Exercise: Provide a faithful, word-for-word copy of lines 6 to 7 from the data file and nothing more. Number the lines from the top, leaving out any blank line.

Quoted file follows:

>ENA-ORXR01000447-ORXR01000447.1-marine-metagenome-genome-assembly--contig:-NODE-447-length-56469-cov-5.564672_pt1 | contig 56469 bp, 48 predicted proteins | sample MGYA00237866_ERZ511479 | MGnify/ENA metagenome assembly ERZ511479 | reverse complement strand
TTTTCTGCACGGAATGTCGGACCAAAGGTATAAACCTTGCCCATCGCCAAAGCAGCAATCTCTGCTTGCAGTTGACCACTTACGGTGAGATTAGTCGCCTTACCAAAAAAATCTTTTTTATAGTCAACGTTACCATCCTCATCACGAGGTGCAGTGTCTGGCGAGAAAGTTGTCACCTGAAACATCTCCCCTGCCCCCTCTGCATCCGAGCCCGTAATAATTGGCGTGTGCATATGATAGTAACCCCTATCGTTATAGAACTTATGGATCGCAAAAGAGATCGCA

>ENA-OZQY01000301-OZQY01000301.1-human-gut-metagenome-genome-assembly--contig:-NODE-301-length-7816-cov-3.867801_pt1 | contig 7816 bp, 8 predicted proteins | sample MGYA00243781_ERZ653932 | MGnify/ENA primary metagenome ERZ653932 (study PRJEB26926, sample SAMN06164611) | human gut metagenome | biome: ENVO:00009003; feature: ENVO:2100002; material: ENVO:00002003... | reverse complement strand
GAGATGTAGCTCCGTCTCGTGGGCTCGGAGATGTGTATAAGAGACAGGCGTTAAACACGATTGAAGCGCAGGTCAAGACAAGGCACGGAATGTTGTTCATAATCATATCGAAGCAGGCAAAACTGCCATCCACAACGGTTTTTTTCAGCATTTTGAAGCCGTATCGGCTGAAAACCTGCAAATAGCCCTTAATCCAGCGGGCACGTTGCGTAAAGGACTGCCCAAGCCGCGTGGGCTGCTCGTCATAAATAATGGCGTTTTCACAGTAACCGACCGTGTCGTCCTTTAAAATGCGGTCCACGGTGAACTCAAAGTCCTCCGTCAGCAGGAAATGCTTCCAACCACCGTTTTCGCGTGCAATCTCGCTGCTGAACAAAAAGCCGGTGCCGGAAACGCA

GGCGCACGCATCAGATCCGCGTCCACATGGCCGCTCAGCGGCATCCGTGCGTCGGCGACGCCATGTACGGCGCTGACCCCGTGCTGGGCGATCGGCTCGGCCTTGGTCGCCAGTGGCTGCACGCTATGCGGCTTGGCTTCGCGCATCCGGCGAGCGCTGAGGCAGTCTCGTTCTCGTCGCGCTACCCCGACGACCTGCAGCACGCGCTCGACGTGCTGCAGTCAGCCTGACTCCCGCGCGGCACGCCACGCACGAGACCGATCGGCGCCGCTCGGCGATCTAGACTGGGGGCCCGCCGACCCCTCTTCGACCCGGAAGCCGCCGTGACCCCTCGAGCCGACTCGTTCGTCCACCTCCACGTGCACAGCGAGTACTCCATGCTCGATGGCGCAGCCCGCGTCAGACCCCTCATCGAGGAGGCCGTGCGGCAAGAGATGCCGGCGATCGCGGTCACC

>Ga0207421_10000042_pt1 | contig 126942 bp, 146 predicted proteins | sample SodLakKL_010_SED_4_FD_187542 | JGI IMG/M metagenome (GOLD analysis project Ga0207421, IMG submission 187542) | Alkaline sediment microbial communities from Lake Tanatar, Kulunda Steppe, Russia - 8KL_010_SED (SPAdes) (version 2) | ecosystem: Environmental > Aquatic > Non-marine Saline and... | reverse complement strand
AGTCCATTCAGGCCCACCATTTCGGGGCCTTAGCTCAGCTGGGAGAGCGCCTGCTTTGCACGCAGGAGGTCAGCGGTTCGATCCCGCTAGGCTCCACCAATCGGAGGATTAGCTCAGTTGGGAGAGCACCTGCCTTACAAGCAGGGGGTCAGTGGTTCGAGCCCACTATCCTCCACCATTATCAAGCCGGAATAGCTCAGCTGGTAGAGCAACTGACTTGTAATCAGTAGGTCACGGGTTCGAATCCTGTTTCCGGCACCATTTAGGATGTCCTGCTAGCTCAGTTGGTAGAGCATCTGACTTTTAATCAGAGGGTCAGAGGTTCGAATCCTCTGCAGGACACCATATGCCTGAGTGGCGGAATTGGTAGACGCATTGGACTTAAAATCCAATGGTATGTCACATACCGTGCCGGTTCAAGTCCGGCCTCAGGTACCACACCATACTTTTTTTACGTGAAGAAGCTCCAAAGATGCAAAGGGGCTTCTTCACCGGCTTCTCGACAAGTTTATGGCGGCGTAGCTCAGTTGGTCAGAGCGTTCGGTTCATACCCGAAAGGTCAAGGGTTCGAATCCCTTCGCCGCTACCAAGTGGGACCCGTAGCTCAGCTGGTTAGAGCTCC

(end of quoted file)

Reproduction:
>Ga0207421_10000042_pt1 | contig 126942 bp, 146 predicted proteins | sample SodLakKL_010_SED_4_FD_187542 | JGI IMG/M metagenome (GOLD analysis project Ga0207421, IMG submission 187542) | Alkaline sediment microbial communities from Lake Tanatar, Kulunda Steppe, Russia - 8KL_010_SED (SPAdes) (version 2) | ecosystem: Environmental > Aquatic > Non-marine Saline and... | reverse complement strand
AGTCCATTCAGGCCCACCATTTCGGGGCCTTAGCTCAGCTGGGAGAGCGCCTGCTTTGCACGCAGGAGGTCAGCGGTTCGATCCCGCTAGGCTCCACCAATCGGAGGATTAGCTCAGTTGGGAGAGCACCTGCCTTACAAGCAGGGGGTCAGTGGTTCGAGCCCACTATCCTCCACCATTATCAAGCCGGAATAGCTCAGCTGGTAGAGCAACTGACTTGTAATCAGTAGGTCACGGGTTCGAATCCTGTTTCCGGCACCATTTAGGATGTCCTGCTAGCTCAGTTGGTAGAGCATCTGACTTTTAATCAGAGGGTCAGAGGTTCGAATCCTCTGCAGGACACCATATGCCTGAGTGGCGGAATTGGTAGACGCATTGGACTTAAAATCCAATGGTATGTCACATACCGTGCCGGTTCAAGTCCGGCCTCAGGTACCACACCATACTTTTTTTACGTGAAGAAGCTCCAAAGATGCAAAGGGGCTTCTTCACCGGCTTCTCGACAAGTTTATGGCGGCGTAGCTCAGTTGGTCAGAGCGTTCGGTTCATACCCGAAAGGTCAAGGGTTCGAATCCCTTCGCCGCTACCAAGTGGGACCCGTAGCTCAGCTGGTTAGAGCTCC